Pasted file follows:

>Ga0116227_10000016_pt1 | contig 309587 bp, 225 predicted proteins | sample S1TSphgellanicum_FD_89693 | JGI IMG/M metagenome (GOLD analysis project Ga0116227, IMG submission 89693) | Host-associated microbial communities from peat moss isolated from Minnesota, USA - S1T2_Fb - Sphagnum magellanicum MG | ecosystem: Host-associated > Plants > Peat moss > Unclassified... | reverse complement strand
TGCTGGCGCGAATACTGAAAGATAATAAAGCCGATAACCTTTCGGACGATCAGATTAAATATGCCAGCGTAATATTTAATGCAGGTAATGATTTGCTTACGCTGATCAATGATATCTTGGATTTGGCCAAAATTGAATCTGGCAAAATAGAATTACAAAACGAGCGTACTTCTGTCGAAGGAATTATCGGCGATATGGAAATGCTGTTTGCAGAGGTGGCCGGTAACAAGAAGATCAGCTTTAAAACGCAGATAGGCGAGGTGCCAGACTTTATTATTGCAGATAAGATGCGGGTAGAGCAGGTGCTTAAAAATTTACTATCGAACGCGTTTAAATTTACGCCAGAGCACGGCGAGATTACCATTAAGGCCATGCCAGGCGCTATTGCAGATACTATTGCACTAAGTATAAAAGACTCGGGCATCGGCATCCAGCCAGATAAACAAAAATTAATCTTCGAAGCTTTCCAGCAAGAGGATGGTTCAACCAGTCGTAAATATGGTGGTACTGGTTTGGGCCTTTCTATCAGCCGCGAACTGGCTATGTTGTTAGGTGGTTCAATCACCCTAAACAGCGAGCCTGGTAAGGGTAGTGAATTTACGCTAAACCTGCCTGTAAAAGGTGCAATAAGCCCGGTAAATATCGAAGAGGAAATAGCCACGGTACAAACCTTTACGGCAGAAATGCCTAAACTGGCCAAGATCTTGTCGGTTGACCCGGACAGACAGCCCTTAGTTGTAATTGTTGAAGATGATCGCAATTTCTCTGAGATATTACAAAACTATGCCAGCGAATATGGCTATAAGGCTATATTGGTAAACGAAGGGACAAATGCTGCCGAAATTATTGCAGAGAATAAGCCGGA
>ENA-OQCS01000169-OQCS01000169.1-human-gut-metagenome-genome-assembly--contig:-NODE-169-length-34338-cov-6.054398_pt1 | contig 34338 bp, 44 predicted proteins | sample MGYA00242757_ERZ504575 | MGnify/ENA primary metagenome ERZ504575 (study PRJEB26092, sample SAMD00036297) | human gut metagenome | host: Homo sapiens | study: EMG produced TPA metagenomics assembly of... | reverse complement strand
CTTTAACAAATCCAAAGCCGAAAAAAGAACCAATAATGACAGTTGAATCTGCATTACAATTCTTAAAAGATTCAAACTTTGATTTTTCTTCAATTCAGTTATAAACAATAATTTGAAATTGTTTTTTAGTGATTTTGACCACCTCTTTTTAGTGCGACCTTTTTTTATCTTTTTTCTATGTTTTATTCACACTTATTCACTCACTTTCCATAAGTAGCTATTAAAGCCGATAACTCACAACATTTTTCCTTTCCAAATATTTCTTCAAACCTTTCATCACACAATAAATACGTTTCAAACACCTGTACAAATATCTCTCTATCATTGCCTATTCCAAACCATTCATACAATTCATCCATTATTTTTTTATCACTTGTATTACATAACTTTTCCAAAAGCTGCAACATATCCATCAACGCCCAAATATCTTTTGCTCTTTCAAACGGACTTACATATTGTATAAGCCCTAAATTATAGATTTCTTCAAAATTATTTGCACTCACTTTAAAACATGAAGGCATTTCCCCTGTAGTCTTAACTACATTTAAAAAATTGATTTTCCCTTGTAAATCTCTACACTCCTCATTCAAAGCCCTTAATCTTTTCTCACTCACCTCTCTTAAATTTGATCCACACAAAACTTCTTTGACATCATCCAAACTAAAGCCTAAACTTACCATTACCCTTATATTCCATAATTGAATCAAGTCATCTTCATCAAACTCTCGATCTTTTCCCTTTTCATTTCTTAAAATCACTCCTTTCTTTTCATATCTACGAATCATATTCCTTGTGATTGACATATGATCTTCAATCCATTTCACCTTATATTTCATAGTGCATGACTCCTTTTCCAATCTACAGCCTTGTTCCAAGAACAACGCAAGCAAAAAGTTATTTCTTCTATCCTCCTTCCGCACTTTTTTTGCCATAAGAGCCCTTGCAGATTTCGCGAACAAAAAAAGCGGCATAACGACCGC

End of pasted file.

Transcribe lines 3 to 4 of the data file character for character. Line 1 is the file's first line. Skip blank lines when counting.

>ENA-OQCS01000169-OQCS01000169.1-human-gut-metagenome-genome-assembly--contig:-NODE-169-length-34338-cov-6.054398_pt1 | contig 34338 bp, 44 predicted proteins | sample MGYA00242757_ERZ504575 | MGnify/ENA primary metagenome ERZ504575 (study PRJEB26092, sample SAMD00036297) | human gut metagenome | host: Homo sapiens | study: EMG produced TPA metagenomics assembly of... | reverse complement strand
CTTTAACAAATCCAAAGCCGAAAAAAGAACCAATAATGACAGTTGAATCTGCATTACAATTCTTAAAAGATTCAAACTTTGATTTTTCTTCAATTCAGTTATAAACAATAATTTGAAATTGTTTTTTAGTGATTTTGACCACCTCTTTTTAGTGCGACCTTTTTTTATCTTTTTTCTATGTTTTATTCACACTTATTCACTCACTTTCCATAAGTAGCTATTAAAGCCGATAACTCACAACATTTTTCCTTTCCAAATATTTCTTCAAACCTTTCATCACACAATAAATACGTTTCAAACACCTGTACAAATATCTCTCTATCATTGCCTATTCCAAACCATTCATACAATTCATCCATTATTTTTTTATCACTTGTATTACATAACTTTTCCAAAAGCTGCAACATATCCATCAACGCCCAAATATCTTTTGCTCTTTCAAACGGACTTACATATTGTATAAGCCCTAAATTATAGATTTCTTCAAAATTATTTGCACTCACTTTAAAACATGAAGGCATTTCCCCTGTAGTCTTAACTACATTTAAAAAATTGATTTTCCCTTGTAAATCTCTACACTCCTCATTCAAAGCCCTTAATCTTTTCTCACTCACCTCTCTTAAATTTGATCCACACAAAACTTCTTTGACATCATCCAAACTAAAGCCTAAACTTACCATTACCCTTATATTCCATAATTGAATCAAGTCATCTTCATCAAACTCTCGATCTTTTCCCTTTTCATTTCTTAAAATCACTCCTTTCTTTTCATATCTACGAATCATATTCCTTGTGATTGACATATGATCTTCAATCCATTTCACCTTATATTTCATAGTGCATGACTCCTTTTCCAATCTACAGCCTTGTTCCAAGAACAACGCAAGCAAAAAGTTATTTCTTCTATCCTCCTTCCGCACTTTTTTTGCCATAAGAGCCCTTGCAGATTTCGCGAACAAAAAAAGCGGCATAACGACCGC